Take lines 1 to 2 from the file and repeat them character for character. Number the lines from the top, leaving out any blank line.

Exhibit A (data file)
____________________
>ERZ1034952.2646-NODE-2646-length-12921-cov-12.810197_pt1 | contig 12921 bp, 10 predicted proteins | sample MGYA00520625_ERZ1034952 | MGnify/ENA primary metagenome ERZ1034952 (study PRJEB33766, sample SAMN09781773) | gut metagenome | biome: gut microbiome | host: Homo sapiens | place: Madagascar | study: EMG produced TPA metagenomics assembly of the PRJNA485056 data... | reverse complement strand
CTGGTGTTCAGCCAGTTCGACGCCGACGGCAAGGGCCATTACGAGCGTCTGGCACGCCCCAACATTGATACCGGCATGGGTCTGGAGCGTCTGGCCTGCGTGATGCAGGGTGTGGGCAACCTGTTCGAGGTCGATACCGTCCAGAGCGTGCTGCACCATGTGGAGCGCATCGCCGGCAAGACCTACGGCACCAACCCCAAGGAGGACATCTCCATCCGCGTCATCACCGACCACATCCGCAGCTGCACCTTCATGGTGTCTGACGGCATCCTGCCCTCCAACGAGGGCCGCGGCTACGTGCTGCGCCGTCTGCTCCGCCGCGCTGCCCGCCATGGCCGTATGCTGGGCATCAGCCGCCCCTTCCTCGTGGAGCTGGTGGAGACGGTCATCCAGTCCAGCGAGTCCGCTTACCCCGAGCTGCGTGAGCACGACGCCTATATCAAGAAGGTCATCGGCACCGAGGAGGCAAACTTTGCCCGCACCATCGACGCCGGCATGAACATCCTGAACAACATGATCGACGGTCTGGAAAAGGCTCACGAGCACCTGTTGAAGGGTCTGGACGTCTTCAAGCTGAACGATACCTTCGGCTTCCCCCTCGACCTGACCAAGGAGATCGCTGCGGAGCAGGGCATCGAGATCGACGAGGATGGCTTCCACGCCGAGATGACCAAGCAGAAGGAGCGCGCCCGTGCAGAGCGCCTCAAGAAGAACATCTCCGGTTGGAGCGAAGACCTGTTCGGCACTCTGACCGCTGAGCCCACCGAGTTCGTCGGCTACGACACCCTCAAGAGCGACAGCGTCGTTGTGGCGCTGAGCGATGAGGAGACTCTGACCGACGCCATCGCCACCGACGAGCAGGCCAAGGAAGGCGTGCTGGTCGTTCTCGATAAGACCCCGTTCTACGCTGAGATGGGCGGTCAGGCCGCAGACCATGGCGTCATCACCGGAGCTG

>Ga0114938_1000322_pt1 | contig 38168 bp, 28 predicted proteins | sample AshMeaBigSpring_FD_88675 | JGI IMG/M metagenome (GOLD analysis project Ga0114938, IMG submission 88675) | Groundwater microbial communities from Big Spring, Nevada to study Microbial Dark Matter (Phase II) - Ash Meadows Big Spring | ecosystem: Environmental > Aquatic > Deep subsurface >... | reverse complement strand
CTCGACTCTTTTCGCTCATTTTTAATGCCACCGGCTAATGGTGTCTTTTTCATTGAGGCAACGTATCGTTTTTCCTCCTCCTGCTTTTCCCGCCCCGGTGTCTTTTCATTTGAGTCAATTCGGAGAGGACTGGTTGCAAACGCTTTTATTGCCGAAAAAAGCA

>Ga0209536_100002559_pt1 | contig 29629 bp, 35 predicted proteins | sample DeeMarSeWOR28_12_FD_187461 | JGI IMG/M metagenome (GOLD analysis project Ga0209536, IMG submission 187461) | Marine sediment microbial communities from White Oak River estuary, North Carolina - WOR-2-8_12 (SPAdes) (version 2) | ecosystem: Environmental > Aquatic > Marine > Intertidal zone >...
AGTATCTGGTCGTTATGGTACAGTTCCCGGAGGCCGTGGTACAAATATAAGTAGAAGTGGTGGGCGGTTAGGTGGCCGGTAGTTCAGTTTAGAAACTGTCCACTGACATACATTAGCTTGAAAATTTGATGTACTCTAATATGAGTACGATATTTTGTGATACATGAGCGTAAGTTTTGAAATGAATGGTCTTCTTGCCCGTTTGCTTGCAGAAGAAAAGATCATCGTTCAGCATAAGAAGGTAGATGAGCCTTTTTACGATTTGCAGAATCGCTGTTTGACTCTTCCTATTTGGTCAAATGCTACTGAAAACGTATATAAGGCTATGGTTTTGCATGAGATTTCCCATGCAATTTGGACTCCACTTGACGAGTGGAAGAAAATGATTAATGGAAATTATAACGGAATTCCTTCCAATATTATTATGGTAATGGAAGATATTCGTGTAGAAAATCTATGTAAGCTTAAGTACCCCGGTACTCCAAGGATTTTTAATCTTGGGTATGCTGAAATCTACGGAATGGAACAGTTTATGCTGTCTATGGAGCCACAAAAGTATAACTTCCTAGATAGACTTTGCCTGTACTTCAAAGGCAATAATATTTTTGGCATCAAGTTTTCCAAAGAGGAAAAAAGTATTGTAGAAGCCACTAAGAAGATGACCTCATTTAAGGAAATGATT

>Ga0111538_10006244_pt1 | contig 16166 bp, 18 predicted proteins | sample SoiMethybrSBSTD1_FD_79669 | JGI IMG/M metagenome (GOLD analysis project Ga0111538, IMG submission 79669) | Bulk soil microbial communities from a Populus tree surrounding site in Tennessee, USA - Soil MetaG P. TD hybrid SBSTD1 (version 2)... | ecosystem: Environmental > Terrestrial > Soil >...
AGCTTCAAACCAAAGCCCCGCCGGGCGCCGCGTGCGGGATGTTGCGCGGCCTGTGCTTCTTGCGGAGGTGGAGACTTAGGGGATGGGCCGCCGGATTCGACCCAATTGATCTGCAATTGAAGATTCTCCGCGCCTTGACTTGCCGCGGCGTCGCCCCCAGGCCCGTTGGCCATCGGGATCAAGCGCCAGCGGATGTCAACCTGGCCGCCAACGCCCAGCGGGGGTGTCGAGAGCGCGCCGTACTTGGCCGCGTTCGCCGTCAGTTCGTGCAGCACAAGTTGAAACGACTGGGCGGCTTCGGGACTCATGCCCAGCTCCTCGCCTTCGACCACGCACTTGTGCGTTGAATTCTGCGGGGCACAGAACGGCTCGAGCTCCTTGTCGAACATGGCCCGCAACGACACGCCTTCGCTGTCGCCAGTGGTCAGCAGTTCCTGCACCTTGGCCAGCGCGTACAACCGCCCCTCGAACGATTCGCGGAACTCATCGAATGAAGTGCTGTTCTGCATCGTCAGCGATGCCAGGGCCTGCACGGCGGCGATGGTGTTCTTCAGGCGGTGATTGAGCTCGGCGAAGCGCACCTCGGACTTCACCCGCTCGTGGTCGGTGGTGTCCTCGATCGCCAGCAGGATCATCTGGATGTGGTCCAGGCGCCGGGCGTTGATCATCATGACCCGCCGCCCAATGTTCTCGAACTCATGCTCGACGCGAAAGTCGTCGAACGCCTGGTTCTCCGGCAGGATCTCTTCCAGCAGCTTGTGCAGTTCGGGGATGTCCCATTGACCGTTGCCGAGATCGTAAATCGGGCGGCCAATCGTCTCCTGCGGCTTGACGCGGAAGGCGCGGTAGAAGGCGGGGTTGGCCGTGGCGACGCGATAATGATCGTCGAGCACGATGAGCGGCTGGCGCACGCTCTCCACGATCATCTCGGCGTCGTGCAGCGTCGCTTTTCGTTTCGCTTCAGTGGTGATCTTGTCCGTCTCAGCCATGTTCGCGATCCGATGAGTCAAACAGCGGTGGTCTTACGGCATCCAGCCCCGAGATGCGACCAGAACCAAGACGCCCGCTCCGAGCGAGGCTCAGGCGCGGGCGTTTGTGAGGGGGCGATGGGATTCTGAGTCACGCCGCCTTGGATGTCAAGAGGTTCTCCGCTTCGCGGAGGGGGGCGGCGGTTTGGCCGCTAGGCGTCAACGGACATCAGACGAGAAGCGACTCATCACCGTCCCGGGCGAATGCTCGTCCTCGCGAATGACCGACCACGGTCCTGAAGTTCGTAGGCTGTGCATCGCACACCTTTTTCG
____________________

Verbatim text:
>ERZ1034952.2646-NODE-2646-length-12921-cov-12.810197_pt1 | contig 12921 bp, 10 predicted proteins | sample MGYA00520625_ERZ1034952 | MGnify/ENA primary metagenome ERZ1034952 (study PRJEB33766, sample SAMN09781773) | gut metagenome | biome: gut microbiome | host: Homo sapiens | place: Madagascar | study: EMG produced TPA metagenomics assembly of the PRJNA485056 data... | reverse complement strand
CTGGTGTTCAGCCAGTTCGACGCCGACGGCAAGGGCCATTACGAGCGTCTGGCACGCCCCAACATTGATACCGGCATGGGTCTGGAGCGTCTGGCCTGCGTGATGCAGGGTGTGGGCAACCTGTTCGAGGTCGATACCGTCCAGAGCGTGCTGCACCATGTGGAGCGCATCGCCGGCAAGACCTACGGCACCAACCCCAAGGAGGACATCTCCATCCGCGTCATCACCGACCACATCCGCAGCTGCACCTTCATGGTGTCTGACGGCATCCTGCCCTCCAACGAGGGCCGCGGCTACGTGCTGCGCCGTCTGCTCCGCCGCGCTGCCCGCCATGGCCGTATGCTGGGCATCAGCCGCCCCTTCCTCGTGGAGCTGGTGGAGACGGTCATCCAGTCCAGCGAGTCCGCTTACCCCGAGCTGCGTGAGCACGACGCCTATATCAAGAAGGTCATCGGCACCGAGGAGGCAAACTTTGCCCGCACCATCGACGCCGGCATGAACATCCTGAACAACATGATCGACGGTCTGGAAAAGGCTCACGAGCACCTGTTGAAGGGTCTGGACGTCTTCAAGCTGAACGATACCTTCGGCTTCCCCCTCGACCTGACCAAGGAGATCGCTGCGGAGCAGGGCATCGAGATCGACGAGGATGGCTTCCACGCCGAGATGACCAAGCAGAAGGAGCGCGCCCGTGCAGAGCGCCTCAAGAAGAACATCTCCGGTTGGAGCGAAGACCTGTTCGGCACTCTGACCGCTGAGCCCACCGAGTTCGTCGGCTACGACACCCTCAAGAGCGACAGCGTCGTTGTGGCGCTGAGCGATGAGGAGACTCTGACCGACGCCATCGCCACCGACGAGCAGGCCAAGGAAGGCGTGCTGGTCGTTCTCGATAAGACCCCGTTCTACGCTGAGATGGGCGGTCAGGCCGCAGACCATGGCGTCATCACCGGAGCTG